Stevens dissent in Dale--Final Post

Scarberry, Mark Mark.Scarberry at PEPPERDINE.EDU
Thu Jun 29 13:33:48 PDT 2000


This is a response to David Cruz's and Marty Lederman's posts defending
Justice Stevens' dissent against criticisms posted by Eugene Volokh and
(less ably) by me. Please pardon the length of this post; I intend it to be
my last on this issue. Contrary to Justice Stevens' interpretation of
"last," this does not mean that I think this should be the last thing you
would ever want to read (although it may be).

Neither David nor Marty has explained how Justice Stevens' cramped reading
of the BSA policies comports with a healthy respect for associational
rights. His approach, as Eugene's post shows, is not a respectful
consideration of whether the BSA's views are pretext for litigation purposes
or instead sincerely held views. Justice Stevens parses the BSA statements
critically in light of his view that the BSA's claimed view is atavistic. He
uses a rhetorical device to make a BSA statement mean the opposite of its
apparent meaning: he says that scoutmasters are the last people the BSA
wants boys to talk to about sexual issues, when, as Eugene points out,
scoutmasters are simply listed last in a fairly short list of persons to
whom the BSA wants boys to turn for advice. [I return to this point in my
final paragraph, but what grade would you give a student who applied this
interpretive approach to interpret contract language on a Contracts final
exam? or to a student who didn't answer the last question on the exam,
because he or she assumed that was the last question you would ever want
them to answer?]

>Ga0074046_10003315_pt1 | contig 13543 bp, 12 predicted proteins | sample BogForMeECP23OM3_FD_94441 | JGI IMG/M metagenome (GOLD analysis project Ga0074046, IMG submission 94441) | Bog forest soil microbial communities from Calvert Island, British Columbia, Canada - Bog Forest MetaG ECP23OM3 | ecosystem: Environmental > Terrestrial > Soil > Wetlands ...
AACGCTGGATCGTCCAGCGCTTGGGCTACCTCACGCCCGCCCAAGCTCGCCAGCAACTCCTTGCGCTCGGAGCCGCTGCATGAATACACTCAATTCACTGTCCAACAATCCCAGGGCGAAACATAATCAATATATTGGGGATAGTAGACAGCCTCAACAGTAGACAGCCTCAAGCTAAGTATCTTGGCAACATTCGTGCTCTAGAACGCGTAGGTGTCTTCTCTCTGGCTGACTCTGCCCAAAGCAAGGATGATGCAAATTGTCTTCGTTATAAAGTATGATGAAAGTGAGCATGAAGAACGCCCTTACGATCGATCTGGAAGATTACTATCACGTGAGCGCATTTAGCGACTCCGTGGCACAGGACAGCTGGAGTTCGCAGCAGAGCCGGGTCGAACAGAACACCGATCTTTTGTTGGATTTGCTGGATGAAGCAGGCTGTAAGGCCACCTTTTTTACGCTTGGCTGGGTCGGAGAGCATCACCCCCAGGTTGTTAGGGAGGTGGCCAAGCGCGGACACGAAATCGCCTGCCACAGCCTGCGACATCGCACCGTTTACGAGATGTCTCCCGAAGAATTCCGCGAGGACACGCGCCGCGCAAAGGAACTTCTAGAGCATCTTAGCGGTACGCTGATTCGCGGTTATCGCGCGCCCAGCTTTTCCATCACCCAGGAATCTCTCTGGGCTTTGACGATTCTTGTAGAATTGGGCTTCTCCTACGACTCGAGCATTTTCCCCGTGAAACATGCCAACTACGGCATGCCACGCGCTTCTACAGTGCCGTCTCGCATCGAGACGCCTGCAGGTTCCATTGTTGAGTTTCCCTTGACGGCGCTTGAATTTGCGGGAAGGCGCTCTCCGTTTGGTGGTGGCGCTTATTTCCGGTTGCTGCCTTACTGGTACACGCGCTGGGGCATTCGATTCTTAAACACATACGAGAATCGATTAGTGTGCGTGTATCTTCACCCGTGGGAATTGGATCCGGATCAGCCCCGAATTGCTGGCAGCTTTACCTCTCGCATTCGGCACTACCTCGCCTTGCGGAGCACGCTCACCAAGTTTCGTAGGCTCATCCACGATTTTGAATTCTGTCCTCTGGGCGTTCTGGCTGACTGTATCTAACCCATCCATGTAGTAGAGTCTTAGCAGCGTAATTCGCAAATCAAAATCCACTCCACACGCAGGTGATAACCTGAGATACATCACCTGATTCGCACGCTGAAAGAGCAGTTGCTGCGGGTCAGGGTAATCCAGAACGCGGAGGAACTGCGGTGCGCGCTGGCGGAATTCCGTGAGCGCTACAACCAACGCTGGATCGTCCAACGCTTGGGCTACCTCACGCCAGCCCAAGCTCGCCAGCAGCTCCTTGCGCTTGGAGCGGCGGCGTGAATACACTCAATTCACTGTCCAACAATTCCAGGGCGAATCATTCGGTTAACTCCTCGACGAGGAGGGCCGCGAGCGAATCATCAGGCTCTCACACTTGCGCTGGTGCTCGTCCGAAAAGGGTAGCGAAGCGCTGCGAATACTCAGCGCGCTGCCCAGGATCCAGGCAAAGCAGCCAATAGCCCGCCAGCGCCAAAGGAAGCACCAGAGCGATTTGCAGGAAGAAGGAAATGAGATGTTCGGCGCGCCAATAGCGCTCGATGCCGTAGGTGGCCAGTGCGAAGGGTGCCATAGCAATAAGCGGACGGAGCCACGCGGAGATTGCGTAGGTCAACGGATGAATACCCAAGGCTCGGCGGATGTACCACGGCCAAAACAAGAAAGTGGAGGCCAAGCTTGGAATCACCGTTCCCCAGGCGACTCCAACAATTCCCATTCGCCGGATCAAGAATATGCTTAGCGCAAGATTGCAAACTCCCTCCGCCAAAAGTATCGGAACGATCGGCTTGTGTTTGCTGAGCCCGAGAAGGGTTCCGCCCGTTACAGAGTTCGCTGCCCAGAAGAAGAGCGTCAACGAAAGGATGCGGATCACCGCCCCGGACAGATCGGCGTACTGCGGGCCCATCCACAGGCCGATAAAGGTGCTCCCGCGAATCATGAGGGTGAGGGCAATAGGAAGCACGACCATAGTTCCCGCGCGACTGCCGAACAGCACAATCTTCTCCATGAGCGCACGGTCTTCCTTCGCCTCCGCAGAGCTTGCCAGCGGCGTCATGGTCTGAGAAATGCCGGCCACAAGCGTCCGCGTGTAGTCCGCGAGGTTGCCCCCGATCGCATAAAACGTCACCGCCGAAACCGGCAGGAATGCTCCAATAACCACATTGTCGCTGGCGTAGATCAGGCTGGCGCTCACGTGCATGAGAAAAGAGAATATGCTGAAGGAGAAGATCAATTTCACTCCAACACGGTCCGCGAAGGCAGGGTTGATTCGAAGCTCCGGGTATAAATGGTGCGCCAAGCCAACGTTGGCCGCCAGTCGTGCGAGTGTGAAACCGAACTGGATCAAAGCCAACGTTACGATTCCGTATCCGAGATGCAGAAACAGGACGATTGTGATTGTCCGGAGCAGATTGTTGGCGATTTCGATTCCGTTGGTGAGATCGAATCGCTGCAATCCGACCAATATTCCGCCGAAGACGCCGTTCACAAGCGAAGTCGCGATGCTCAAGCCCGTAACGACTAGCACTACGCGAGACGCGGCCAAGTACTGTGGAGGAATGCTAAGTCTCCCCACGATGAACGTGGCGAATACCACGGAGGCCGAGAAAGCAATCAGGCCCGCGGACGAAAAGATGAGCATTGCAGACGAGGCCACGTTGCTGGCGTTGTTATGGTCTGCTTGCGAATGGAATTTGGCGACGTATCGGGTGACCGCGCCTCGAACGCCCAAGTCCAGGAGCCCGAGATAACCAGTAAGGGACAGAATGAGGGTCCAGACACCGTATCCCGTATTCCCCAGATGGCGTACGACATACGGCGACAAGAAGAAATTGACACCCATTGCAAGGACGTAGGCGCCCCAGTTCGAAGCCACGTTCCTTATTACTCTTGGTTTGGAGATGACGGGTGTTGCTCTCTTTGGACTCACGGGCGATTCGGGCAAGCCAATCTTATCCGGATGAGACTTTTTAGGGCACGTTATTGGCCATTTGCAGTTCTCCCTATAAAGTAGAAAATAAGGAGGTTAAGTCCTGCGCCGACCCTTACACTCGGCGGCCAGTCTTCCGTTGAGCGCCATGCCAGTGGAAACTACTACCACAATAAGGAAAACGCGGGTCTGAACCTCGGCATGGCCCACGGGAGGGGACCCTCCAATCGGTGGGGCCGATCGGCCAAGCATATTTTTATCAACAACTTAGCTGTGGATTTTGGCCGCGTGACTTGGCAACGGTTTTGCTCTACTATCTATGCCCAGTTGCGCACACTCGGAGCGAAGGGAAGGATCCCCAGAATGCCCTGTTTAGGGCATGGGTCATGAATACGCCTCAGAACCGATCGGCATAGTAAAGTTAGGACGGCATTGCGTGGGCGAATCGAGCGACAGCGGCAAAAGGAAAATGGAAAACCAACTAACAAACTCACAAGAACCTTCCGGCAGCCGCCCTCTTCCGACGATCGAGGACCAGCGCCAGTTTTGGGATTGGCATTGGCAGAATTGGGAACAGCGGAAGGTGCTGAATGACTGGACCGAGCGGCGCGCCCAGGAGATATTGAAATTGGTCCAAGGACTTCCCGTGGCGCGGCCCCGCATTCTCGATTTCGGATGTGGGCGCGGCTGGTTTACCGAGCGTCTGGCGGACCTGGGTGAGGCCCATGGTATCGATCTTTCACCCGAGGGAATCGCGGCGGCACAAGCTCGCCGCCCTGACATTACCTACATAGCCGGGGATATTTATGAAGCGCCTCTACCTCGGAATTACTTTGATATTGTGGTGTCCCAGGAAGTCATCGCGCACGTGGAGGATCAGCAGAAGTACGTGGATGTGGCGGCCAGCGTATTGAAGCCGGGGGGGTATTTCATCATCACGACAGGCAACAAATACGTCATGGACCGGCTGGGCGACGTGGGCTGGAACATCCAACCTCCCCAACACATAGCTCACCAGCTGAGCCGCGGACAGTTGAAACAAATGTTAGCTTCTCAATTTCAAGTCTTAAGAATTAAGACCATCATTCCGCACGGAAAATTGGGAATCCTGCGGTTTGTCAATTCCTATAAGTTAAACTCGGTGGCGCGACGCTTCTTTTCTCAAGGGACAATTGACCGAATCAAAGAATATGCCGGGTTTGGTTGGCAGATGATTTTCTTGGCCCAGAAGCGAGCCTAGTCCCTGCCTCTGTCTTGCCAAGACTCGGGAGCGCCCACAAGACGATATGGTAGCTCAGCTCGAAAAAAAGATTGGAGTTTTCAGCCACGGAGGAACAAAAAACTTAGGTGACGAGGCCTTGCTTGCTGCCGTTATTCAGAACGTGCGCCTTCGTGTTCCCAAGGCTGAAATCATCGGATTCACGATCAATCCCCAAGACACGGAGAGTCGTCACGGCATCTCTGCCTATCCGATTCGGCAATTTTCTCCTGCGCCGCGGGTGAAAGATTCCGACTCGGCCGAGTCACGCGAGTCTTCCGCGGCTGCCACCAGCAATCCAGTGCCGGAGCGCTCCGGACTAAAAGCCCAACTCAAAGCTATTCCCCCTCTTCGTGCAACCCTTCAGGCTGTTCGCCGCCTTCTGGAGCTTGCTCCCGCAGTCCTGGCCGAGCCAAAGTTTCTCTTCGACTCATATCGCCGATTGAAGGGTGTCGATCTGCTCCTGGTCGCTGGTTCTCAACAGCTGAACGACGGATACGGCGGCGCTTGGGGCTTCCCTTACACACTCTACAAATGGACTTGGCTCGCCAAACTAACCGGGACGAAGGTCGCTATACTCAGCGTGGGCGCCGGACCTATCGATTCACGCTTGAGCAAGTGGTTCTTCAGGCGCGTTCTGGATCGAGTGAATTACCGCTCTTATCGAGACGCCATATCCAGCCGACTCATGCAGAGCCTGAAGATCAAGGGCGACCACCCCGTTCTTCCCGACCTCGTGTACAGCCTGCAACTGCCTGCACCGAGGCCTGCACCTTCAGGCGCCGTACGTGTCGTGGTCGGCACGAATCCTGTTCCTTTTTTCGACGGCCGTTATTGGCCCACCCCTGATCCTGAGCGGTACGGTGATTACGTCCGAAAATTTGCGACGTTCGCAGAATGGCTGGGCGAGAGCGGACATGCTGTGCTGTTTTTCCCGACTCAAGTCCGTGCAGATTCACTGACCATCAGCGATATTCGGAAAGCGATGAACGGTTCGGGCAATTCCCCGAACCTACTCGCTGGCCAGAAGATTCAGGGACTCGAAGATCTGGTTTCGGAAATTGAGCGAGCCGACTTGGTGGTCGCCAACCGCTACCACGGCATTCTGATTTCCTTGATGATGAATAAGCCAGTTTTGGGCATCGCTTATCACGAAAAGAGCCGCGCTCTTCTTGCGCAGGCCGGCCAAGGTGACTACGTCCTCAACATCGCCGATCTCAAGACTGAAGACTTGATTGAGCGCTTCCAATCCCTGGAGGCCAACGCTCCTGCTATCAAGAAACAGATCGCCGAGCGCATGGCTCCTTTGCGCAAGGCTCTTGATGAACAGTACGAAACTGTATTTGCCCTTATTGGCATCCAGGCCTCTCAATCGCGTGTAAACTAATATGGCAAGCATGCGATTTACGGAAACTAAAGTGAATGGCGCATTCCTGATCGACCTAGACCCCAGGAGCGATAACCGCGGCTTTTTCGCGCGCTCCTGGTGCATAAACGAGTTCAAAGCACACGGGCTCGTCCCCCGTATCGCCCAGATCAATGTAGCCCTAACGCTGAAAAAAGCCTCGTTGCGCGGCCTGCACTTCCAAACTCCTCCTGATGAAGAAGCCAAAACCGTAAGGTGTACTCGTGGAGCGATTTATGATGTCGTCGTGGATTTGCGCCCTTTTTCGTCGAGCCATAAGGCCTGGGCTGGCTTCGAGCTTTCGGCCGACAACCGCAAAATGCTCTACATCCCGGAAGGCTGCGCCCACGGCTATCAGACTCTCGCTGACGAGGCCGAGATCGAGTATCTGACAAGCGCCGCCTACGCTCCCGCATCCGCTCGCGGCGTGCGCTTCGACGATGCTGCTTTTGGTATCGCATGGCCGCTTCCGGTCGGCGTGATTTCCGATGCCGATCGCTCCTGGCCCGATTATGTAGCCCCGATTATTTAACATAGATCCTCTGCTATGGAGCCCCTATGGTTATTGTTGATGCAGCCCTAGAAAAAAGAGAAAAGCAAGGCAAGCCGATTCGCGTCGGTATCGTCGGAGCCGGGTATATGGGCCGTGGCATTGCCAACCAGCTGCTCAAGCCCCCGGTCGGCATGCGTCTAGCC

Nor has anyone attempted to defend Justice Stevens' view that the BSA's
constitutional rights are reduced because of its earlier statement that it
would not engage in civil disobedience if its practices were outlawed.
Justice Stevens says that the BSA's apparent lack of willingness to disobey
the law shows that it did not have an unequivocal position on homosexuality.
Apparently he thinks the BSA would have been satisfied--and should still be
satisfied--to be coerced into violating its principles as long as it could
still say that it held those principles.

Nor has anyone yet defended the dissent's factual mistake which leads it to
give little weight to BSA's post termination statements of its policies.
When Dale's membership was terminated, the NJ law did not prohibit
discrimination on the basis of sexual orientation. Thus the question whether
BSA violated the law when it terminated Dale does not require any exegesis
of the BSA policies. If the question is whether the BSA now is entitled to
exclude Mr. Dale, all statements up to the present (or at least up to the
time of decision in the trial court) are relevant. Doesn't this factual
mistake indicate a predilection on the part of Justice Stevens to minimize
facts that might cast doubt on his interpretation of the BSA's policies?

I wonder, given these serious flaws in the dissent, whether Professor Tribe
has rethought his view of the dissent. Perhaps he may want to respond to
these points if he still thinks the dissent is more persuasive than the
majority opinion.

But Marty points out that even if the BSA really holds the position it